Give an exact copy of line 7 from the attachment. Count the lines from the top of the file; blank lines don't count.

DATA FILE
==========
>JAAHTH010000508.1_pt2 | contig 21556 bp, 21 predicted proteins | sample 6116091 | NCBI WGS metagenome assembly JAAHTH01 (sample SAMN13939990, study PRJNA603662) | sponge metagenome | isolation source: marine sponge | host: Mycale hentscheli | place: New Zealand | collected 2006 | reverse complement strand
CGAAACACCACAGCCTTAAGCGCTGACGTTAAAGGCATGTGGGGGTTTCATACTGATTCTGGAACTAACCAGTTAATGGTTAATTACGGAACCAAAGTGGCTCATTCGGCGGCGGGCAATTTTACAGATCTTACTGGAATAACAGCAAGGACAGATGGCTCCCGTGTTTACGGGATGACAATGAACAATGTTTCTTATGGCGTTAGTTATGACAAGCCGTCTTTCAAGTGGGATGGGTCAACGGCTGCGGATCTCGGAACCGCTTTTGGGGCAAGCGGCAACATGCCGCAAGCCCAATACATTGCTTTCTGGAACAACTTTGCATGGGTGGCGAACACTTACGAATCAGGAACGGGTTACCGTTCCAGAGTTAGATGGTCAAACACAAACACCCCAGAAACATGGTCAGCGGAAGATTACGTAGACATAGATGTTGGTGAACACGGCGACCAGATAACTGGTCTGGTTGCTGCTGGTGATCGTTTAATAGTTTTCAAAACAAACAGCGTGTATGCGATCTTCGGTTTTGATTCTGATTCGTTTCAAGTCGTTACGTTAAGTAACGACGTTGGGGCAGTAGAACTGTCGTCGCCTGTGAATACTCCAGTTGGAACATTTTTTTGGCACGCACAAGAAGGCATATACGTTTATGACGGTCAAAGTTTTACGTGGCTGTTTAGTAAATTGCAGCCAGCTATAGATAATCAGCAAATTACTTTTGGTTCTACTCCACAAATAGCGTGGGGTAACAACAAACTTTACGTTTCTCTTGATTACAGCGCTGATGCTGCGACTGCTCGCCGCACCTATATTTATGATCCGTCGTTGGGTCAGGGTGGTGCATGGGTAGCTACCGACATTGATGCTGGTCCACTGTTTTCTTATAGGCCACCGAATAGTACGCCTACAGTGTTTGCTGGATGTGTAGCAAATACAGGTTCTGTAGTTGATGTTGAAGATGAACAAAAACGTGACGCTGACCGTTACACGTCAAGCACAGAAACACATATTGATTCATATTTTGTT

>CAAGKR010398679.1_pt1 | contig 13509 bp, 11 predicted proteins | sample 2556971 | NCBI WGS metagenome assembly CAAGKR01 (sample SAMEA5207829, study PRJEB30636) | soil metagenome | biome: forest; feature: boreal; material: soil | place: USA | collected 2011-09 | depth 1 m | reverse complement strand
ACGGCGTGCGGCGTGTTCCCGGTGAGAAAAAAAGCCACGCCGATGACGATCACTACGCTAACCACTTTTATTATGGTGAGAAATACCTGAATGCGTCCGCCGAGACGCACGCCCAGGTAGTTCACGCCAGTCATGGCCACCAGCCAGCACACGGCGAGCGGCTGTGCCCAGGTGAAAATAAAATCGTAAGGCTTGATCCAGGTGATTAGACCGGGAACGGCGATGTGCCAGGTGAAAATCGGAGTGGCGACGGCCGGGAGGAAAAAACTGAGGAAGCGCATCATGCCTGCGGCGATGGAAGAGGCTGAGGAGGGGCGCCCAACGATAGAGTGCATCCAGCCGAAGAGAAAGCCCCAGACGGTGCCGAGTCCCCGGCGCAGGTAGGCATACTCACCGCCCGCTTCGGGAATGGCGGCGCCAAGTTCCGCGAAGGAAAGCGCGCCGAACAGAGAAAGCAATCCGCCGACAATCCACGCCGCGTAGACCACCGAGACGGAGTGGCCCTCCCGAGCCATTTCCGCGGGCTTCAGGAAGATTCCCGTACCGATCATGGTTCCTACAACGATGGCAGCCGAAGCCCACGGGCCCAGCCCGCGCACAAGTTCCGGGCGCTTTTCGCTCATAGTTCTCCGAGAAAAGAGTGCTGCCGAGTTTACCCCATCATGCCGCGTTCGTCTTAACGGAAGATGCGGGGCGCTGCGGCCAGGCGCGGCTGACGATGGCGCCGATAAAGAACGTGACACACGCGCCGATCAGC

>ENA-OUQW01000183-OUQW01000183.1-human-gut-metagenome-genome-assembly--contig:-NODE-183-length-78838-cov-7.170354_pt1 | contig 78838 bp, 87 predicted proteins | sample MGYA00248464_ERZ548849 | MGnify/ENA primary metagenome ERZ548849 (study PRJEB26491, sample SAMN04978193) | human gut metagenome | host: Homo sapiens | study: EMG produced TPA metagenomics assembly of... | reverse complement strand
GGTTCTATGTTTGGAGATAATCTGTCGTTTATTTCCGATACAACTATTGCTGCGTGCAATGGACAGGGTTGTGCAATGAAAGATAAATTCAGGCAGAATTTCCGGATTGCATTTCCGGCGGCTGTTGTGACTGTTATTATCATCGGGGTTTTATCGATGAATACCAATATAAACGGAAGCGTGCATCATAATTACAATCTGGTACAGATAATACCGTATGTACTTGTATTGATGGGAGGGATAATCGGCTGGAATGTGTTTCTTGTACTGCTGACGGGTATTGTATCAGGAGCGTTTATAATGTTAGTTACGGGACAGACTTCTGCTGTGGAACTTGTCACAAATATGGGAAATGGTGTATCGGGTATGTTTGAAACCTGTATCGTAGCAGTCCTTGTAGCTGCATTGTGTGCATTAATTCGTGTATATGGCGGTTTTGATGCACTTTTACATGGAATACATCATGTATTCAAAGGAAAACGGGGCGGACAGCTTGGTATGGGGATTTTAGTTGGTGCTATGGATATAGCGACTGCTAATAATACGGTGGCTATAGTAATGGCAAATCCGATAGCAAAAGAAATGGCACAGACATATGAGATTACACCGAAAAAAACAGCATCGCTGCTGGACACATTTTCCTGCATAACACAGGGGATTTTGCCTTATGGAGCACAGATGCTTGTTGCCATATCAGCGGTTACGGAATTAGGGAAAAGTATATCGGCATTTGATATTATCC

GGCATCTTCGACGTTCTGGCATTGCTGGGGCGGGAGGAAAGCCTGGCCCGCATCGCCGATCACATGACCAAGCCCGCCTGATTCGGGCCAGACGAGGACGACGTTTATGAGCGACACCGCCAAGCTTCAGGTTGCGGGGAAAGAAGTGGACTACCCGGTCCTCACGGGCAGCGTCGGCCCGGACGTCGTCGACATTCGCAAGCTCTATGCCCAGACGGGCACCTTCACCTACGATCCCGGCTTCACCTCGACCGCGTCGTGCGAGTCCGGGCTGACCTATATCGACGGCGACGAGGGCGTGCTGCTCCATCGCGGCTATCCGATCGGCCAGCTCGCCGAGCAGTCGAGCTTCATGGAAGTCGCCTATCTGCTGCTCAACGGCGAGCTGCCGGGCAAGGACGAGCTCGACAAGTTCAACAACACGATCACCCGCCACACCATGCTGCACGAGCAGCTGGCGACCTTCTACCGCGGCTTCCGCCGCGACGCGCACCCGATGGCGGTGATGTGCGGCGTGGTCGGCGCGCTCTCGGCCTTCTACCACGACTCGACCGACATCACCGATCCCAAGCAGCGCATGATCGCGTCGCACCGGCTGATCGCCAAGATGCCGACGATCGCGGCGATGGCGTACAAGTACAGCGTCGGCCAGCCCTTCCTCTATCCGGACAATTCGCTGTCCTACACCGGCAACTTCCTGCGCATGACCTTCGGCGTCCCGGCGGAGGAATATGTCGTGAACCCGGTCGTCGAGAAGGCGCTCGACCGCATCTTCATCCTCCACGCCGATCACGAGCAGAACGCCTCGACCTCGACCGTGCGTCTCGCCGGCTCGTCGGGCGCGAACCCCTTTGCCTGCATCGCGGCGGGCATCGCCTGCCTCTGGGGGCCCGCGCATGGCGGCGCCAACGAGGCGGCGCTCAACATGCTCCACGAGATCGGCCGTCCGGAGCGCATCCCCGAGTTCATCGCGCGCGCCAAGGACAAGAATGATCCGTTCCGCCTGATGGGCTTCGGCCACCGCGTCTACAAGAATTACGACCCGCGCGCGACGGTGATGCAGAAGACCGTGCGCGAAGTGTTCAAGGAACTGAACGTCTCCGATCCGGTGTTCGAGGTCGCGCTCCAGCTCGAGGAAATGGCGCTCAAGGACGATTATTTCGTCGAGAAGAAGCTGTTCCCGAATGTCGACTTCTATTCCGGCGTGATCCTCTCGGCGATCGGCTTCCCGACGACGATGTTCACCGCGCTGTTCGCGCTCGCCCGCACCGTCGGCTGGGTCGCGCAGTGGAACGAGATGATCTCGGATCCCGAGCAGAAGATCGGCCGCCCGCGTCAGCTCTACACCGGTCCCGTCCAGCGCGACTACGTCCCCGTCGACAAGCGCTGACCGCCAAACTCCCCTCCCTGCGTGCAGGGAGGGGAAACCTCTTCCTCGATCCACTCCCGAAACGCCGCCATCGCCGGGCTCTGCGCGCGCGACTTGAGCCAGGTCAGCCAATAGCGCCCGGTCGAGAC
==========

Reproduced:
GGCATCTTCGACGTTCTGGCATTGCTGGGGCGGGAGGAAAGCCTGGCCCGCATCGCCGATCACATGACCAAGCCCGCCTGATTCGGGCCAGACGAGGACGACGTTTATGAGCGACACCGCCAAGCTTCAGGTTGCGGGGAAAGAAGTGGACTACCCGGTCCTCACGGGCAGCGTCGGCCCGGACGTCGTCGACATTCGCAAGCTCTATGCCCAGACGGGCACCTTCACCTACGATCCCGGCTTCACCTCGACCGCGTCGTGCGAGTCCGGGCTGACCTATATCGACGGCGACGAGGGCGTGCTGCTCCATCGCGGCTATCCGATCGGCCAGCTCGCCGAGCAGTCGAGCTTCATGGAAGTCGCCTATCTGCTGCTCAACGGCGAGCTGCCGGGCAAGGACGAGCTCGACAAGTTCAACAACACGATCACCCGCCACACCATGCTGCACGAGCAGCTGGCGACCTTCTACCGCGGCTTCCGCCGCGACGCGCACCCGATGGCGGTGATGTGCGGCGTGGTCGGCGCGCTCTCGGCCTTCTACCACGACTCGACCGACATCACCGATCCCAAGCAGCGCATGATCGCGTCGCACCGGCTGATCGCCAAGATGCCGACGATCGCGGCGATGGCGTACAAGTACAGCGTCGGCCAGCCCTTCCTCTATCCGGACAATTCGCTGTCCTACACCGGCAACTTCCTGCGCATGACCTTCGGCGTCCCGGCGGAGGAATATGTCGTGAACCCGGTCGTCGAGAAGGCGCTCGACCGCATCTTCATCCTCCACGCCGATCACGAGCAGAACGCCTCGACCTCGACCGTGCGTCTCGCCGGCTCGTCGGGCGCGAACCCCTTTGCCTGCATCGCGGCGGGCATCGCCTGCCTCTGGGGGCCCGCGCATGGCGGCGCCAACGAGGCGGCGCTCAACATGCTCCACGAGATCGGCCGTCCGGAGCGCATCCCCGAGTTCATCGCGCGCGCCAAGGACAAGAATGATCCGTTCCGCCTGATGGGCTTCGGCCACCGCGTCTACAAGAATTACGACCCGCGCGCGACGGTGATGCAGAAGACCGTGCGCGAAGTGTTCAAGGAACTGAACGTCTCCGATCCGGTGTTCGAGGTCGCGCTCCAGCTCGAGGAAATGGCGCTCAAGGACGATTATTTCGTCGAGAAGAAGCTGTTCCCGAATGTCGACTTCTATTCCGGCGTGATCCTCTCGGCGATCGGCTTCCCGACGACGATGTTCACCGCGCTGTTCGCGCTCGCCCGCACCGTCGGCTGGGTCGCGCAGTGGAACGAGATGATCTCGGATCCCGAGCAGAAGATCGGCCGCCCGCGTCAGCTCTACACCGGTCCCGTCCAGCGCGACTACGTCCCCGTCGACAAGCGCTGACCGCCAAACTCCCCTCCCTGCGTGCAGGGAGGGGAAACCTCTTCCTCGATCCACTCCCGAAACGCCGCCATCGCCGGGCTCTGCGCGCGCGACTTGAGCCAGGTCAGCCAATAGCGCCCGGTCGAGAC